The appeal here is that the panel doesn’t intrude on what’s happening on the main display. That allows users to focus on a particular task without having to constantly jump to different apps and Web pages to get quick appetizers of information. The experience is almost supplementary the way a smartwatch is: you’ll get the information you need irrespective of what’s taking place on the main screen. If you don’t want the different Note Edge panels constantly bombarding you, the settings can easily be changed, giving you complete control over what shows up, and when.
The unfortunate part is that there aren’t very many panel apps at the moment, which means you’ll only have a handful to toy around with in the beginning. Yahoo Sports and Finance are neat, while seeing Twitter activity is handy I suppose. Samsung has released an SDK to encourage developers to add more panels, but right now it’s feeling a bit bare. There’s definitely potential.
But does it really add to the overall experience? That’s the biggest conundrum facing the Note Edge right now. While the design is impressive, and there’s certainly a convenience to having a dedicated area for quick information, I found myself preferring the many different widgets Android has to offer instead.
Why have my Twitter constantly ticking through when I can just look at a widget, which also let’s me favorite, reply and Tweet without jumping into the actual app? Plus, when holding the Note Edge in portrait, seeing text scroll through at a 90-degree angle is incredibly annoying. The second screen does provide useful information at a glance, but it’s not nearly as powerful as a normal widget. That doesn’t necessarily make the Note Edge display a gimmick. But it’s also not something I found really adding to the experience. Put it this way: I didn’t miss it going back to the DROID Turbo.
The problem right now is that you need to use the Note Edge in a specific way in order to get the most out of the additional panel, at least for widgets that display text. It’s essentially useless in portrait, which I’m guessing is the way users hold their phone 90-percent of the time. You’ll have to flip the phone on its back with the curved side facing you to make the second screen worthwhile. Sitting on the table with the curved side facing you while your hands are busy on a keyboard—that’s when the panel becomes useful.
Samsung does actually make an effort to incorporate some of its built-in apps to take advantage of the extra screen real estate, which hopefully means we could see third-party stuff beyond paneled widgets in the future. In the camera app, for example, the shutter button and other settings will show up in the Edge display, giving you easy access without any of the onscreen assets disturbing what’s in the viewfinder. The S Note app essentially does the same, using the extra screen real estate to place the various tool options and settings. Audio apps also take advantage of the space by displaying control buttons while music plays in the background.
However, probably the best demonstration of the Edge display is Samsung’s Night Clock, which turns the device into a very expensive alarm clock. The setting will showcase the time on the Note Edge’s side display in easy-on-the-eyes white numbers. In pitch black darkness, it’s not overbearing or intrusive, but it’s enough that you can read the time while realizing that you have a few more hours to sleep before your alarm goes off at 6:00 a.m. This feature, like the other panel features, can be set according to your preferences, giving you the ability to adjust the time Night Clock is displayed while you’re asleep.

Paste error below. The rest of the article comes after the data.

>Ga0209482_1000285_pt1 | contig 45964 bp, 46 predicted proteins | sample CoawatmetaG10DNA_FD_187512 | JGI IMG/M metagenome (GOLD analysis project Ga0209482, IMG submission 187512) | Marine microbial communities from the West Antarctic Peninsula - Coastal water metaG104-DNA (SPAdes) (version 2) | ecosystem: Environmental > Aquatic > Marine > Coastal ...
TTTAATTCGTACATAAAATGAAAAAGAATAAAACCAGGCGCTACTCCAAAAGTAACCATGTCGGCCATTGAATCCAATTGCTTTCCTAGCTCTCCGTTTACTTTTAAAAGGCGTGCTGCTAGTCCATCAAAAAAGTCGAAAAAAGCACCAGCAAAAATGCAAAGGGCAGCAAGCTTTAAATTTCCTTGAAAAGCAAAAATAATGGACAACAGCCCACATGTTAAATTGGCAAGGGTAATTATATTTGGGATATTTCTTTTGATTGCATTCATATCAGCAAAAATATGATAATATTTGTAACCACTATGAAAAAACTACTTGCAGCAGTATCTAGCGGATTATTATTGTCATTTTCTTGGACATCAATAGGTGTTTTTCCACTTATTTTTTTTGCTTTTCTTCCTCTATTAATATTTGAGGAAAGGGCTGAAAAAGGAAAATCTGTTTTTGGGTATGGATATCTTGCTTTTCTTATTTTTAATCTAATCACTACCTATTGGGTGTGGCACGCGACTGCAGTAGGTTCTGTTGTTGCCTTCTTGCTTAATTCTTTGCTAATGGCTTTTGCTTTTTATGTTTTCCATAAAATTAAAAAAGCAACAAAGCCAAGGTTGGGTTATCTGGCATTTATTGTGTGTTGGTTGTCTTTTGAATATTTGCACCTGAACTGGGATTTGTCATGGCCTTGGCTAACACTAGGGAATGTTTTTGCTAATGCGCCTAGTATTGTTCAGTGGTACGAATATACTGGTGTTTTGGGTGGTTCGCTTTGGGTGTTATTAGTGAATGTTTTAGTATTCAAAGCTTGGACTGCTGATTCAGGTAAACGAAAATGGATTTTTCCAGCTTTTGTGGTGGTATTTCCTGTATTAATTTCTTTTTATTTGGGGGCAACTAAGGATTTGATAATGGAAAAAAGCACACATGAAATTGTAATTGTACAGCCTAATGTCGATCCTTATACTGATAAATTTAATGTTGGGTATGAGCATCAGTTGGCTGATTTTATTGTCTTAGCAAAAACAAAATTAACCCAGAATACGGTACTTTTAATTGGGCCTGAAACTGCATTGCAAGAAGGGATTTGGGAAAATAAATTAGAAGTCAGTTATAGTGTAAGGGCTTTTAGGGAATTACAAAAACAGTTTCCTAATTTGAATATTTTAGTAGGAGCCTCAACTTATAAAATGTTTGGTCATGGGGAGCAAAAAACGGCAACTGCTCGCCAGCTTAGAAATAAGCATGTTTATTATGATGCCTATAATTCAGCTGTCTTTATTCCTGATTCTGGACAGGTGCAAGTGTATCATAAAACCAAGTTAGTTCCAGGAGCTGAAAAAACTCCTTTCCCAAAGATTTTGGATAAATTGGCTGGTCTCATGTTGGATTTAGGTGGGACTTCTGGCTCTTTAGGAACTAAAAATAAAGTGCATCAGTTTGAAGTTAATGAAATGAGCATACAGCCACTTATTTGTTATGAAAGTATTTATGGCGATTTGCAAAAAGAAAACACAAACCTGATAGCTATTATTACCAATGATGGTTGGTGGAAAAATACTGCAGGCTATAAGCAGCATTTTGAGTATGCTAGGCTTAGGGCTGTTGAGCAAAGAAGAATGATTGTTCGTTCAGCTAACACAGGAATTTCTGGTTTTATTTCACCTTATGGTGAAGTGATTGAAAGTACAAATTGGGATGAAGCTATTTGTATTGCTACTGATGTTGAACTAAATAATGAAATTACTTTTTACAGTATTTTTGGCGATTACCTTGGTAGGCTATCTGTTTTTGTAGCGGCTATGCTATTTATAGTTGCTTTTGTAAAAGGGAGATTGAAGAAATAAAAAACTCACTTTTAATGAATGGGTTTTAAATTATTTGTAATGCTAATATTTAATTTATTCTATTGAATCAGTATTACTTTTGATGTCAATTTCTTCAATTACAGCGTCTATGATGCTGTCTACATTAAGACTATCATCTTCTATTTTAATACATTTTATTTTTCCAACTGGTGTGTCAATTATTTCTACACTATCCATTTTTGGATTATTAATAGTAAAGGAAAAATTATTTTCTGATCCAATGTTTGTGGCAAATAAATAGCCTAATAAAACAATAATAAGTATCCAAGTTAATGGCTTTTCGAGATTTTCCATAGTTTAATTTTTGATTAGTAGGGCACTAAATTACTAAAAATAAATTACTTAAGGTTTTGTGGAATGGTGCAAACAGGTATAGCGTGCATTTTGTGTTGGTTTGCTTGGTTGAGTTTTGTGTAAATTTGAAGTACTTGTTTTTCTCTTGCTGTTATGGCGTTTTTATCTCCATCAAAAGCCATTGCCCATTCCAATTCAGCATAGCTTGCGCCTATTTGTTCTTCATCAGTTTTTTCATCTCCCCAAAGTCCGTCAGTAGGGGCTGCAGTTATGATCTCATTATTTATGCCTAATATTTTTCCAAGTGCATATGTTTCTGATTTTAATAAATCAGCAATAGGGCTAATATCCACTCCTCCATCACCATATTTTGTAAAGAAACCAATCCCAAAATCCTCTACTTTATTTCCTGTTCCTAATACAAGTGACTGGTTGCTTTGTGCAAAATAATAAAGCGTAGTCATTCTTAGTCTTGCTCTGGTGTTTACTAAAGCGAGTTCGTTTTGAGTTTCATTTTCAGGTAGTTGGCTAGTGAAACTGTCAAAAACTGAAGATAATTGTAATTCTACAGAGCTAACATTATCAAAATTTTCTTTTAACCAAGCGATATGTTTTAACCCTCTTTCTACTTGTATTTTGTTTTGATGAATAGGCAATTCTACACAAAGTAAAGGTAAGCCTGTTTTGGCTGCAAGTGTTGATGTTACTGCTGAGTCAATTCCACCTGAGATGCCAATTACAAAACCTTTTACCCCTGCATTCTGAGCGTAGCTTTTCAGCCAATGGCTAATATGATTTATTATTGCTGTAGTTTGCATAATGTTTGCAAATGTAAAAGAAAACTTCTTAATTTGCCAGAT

Even if you don’t find the Note Edge’s extra screen useful at all, you’re still basically getting a Note 4, which is one of the best Android devices on the market. You get the perks of the S Pen, the same excellent camera, quick performance, and everything else you loved about Samsung’s best ever big phone. Battery life isn’t quite as exceptional since the Edge can only accommodate one that’s 3000mAh, but by and large this is just a weird-looking Note 4—the added side panel is just a bonus, albeit one that’s hit or miss. Overall, it definitely has the potential to be great.
A lot of the existing panel apps aren’t must-haves, and you’re probably better off with normal Android widgets. But Samsung does provide a few examples of how the second screen can supplement, and ultimately add to, the overall smartphone experience. You’ll probably get tired of apps that display text real quick. But moving camera controls off to the side is a nice touch, while Night Clock is great if you have a flat surface to place the device on while you’re asleep.
The Galaxy Note Edge is an impressive experiment that is more than just a gimmick.
Samsung Galaxy Note Edge
The biggest problem is that the Note Edge is $399 through AT&T with a two-year agreement. When you consider how experimental the device is, it doesn’t quite feel like making that kind of commitment is worth it, particularly when the Note 4 is already expensive at $299 with a two-year contract. If they were the same price, Samsung’s concept might then be a worthy contender. But it’s not quite there.
The second display isn’t always helpful or even needed, though it doesn’t detract from the experience, which at its core is just as good as the Note 4. However, the design is a little uncomfortable with the power button up top, and battery life isn’t as good. Two small things that definitely add up.
Ultimately, the Note Edge is a neat showcase for Samsung, a device that display’s the company’s engineering talent. That doesn’t mean curved screens will be the future of smartphones. But it’s something fun and different, and we give Samsung credit for trying something new.